2013 – Grand Canyon of Pennsylvania
Genesis 18: Sarah laughed within herself.
It’s been a long journey not only in distance but also emotionally and in time. When Abraham says he’s heard from God and that they’re to relocate Sarah’s likely both concerned and excited. The promise of bearing a son fills this barren woman with sweet anticipation. The journey has taken much longer than she ever thought it would. Twenty-five years have passed and the excitement and anticipation has given way to weariness and disappointment. Now Abraham has the nerve to tell her he’s heard from the Lord again and that the promised child will be born in about a year. She laughs and it isn’t the laughter of joy. Instead, we hear a hard, brittle laugh – laughing at the impossible. This, though, isn’t the last time we hear laughter from Sarah. A year later, we hear her laughing again and this time it’s the laughter of one who’s had a miracle of God happen in her life. This is such a happy occasion that the miracle baby is named “To Laugh” or “Isaac.” Here we see that God loves surprise endings, jokes with good punch lines. And his laughter is not silliness or useless. God loves to bring about happy endings. What laughter does he want to produce in my life today? As I trust him and cooperate with him, he’ll accomplish good things and bring a smile to my face.
Take away: The Lord delights in surprising us with good things.
God’s sense of humor
Esther 6: Haman fled to his house, thoroughly mortified.
If you like a good story with both drama and comedy, you have to enjoy the Book of Esther. Xerxes, upon reading the journal of his kingdom through a sleepless night discovers Mordecai’s heroic deed and realizes that Mordecai was never properly rewarded. The next morning as he’s still thinking about this Haman shows up so Xerxes asks for his advice concerning a proper reward for such a great man. Haman immediately assumes that this “national hero” he’s being asked about is himself, so he describes an honor that he would thoroughly enjoy: a chance to dress up like the king and be treated as the king. To his horror, Xerxes orders him to do it. However, instead of it being Haman who’s honored, it will be the man Haman hates the most: Mordecai. As I imagine this story being told by Jewish people to one another, I can almost hear the laughter at this unexpected turn of events. The picture of Haman leading the horse and the praise of Mordecai brings a smile to the face even when we’ve read the story many times. No big devotional thought here; just a reminder of God’s great sense of humor.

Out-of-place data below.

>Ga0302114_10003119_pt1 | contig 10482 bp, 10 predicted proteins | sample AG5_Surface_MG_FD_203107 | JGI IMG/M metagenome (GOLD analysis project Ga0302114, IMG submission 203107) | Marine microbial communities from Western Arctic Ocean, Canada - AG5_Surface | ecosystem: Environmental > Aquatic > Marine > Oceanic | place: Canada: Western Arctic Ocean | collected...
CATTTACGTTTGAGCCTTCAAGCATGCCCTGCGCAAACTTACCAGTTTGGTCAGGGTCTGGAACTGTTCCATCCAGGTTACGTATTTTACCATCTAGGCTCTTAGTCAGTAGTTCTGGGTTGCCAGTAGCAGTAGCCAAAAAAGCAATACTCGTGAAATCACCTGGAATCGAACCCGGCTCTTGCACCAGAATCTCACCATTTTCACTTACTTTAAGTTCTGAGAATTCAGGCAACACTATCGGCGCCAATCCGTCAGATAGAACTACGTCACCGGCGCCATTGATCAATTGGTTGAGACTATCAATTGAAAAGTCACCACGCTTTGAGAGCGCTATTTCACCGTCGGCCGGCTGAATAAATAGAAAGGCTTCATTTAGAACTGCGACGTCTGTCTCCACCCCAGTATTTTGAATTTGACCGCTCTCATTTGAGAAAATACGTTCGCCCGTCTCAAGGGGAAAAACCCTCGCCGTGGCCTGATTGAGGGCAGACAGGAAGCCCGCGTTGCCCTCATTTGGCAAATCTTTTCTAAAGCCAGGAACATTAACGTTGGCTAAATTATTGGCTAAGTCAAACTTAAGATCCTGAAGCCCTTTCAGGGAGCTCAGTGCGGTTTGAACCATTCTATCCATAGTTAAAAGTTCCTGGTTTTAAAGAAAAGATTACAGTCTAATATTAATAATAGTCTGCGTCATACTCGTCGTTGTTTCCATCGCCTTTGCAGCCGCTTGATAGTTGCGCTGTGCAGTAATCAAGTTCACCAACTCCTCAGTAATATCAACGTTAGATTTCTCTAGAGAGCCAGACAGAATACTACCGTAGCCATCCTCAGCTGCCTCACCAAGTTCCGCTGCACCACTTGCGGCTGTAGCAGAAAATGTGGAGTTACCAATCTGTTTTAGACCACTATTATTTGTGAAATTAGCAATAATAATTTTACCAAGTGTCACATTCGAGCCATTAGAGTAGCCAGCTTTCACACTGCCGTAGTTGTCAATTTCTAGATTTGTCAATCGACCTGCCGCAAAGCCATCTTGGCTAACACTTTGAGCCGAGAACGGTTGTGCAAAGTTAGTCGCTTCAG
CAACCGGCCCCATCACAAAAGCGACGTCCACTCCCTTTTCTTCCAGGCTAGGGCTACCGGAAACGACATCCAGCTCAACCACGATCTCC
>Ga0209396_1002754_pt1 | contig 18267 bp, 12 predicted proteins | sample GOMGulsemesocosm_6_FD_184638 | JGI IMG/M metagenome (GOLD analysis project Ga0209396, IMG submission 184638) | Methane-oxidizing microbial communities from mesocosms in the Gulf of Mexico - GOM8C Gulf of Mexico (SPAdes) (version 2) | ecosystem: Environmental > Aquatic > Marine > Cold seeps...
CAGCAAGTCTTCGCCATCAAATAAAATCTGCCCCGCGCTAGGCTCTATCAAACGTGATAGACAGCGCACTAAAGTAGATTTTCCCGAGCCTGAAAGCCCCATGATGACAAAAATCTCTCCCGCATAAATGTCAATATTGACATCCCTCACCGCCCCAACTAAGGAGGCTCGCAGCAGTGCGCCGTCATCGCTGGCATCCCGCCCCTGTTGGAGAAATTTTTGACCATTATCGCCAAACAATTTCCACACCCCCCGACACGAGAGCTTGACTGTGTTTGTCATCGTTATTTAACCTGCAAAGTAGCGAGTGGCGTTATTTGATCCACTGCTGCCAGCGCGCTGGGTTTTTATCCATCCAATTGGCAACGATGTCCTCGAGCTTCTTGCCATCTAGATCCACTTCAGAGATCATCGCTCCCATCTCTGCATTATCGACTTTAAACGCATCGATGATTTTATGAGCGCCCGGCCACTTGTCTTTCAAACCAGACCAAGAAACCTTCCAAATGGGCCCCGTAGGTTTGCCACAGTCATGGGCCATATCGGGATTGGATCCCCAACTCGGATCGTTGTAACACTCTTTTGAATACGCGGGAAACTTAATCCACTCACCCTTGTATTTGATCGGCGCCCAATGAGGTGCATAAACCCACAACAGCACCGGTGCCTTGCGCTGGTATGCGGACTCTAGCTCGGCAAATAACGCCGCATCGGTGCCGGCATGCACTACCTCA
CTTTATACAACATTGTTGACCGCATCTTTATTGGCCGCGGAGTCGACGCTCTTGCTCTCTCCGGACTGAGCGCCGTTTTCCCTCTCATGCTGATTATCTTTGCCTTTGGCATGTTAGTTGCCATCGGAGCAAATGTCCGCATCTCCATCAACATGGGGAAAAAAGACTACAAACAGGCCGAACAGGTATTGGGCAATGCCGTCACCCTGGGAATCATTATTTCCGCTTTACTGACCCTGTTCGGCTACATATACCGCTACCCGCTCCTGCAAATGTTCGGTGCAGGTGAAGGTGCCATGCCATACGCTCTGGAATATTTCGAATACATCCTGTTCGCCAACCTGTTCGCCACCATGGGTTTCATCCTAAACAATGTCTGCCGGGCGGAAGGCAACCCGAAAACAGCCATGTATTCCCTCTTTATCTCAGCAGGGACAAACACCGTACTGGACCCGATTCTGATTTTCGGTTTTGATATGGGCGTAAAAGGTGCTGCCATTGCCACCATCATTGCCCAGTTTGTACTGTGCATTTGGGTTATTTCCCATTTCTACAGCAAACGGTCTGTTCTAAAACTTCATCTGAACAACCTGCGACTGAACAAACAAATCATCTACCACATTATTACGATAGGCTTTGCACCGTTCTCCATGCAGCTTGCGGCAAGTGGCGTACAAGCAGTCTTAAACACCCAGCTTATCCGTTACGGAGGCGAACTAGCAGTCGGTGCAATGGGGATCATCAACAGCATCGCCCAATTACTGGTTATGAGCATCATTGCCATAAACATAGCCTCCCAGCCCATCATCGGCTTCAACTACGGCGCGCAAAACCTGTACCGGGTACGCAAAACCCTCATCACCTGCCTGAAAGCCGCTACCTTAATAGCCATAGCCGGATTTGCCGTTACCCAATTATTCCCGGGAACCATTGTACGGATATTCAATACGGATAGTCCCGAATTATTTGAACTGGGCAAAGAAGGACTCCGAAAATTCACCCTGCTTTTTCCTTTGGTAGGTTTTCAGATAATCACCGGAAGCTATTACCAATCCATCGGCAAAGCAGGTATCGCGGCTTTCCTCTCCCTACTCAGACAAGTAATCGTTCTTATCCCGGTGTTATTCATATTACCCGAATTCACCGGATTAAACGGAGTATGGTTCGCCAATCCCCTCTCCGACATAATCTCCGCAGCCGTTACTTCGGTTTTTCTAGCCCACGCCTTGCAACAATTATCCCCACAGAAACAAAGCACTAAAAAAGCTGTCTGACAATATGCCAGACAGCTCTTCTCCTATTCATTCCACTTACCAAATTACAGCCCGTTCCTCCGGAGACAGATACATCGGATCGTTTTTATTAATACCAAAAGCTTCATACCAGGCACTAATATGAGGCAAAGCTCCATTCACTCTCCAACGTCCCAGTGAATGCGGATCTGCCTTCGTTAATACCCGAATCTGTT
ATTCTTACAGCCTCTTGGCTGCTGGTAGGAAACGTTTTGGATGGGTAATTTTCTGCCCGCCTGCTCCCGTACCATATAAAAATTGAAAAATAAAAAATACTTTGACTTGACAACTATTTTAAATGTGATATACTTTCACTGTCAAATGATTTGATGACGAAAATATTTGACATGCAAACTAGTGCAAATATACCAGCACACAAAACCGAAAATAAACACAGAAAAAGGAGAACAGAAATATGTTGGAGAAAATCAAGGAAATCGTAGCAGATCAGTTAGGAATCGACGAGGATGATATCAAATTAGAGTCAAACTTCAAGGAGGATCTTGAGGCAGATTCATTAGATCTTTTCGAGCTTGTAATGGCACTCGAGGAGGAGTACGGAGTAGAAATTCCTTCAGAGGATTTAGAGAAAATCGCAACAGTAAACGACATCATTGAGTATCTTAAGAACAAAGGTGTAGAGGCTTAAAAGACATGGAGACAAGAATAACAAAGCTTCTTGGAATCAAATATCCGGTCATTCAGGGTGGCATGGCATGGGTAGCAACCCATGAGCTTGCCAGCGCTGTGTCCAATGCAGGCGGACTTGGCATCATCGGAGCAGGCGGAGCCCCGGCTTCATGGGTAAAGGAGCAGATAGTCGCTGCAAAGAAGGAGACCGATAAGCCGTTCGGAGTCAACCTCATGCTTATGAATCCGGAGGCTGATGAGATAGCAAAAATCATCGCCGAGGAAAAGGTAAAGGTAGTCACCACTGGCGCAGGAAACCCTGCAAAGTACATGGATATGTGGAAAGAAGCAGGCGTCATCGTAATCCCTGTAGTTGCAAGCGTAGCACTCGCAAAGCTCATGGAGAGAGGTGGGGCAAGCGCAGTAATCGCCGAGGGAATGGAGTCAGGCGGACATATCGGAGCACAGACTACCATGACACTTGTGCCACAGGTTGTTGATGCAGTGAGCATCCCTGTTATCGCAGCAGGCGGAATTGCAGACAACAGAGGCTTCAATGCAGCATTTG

Take Away: The Lord delights in turning the tables on situations.
Cross armed blessings
Genesis 48: He thought he had made a mistake.
With his aged father, Jacob, now close by Joseph brings his two sons, Manasseh and Ephraim, to meet their grandfather. It’s a big moment for all involved and Jacob prepares to bestow a blessing on his grandsons. Joseph carefully places his first born at the right hand of his father, making Manasseh the primary blessing receiver but Jacob simply crosses his arms, placing his right hand on Ephraim. When Joseph corrects his father Jacob responds that he knows what he’s doing and proceeds with the blessing, declaring that both boys will be blessed, but Ephraim will be greater and that his descendants will be a blessing to the whole world. As often happens with God we have here a surprise event that gets our attention. The fact is that the Lord loves blessing unlikely people. He takes those who shouldn’t have much of a chance at life and uses them in wonderful and unexpected ways. This passage hints at the “unexpected” nature of the blessing when Jacob says others will be blessed through Ephraim. In fact, the real difference between the blessings given to these brothers is that one will be used to bless others.
Take away: In God, we’re both blessed and used to bring blessings to others.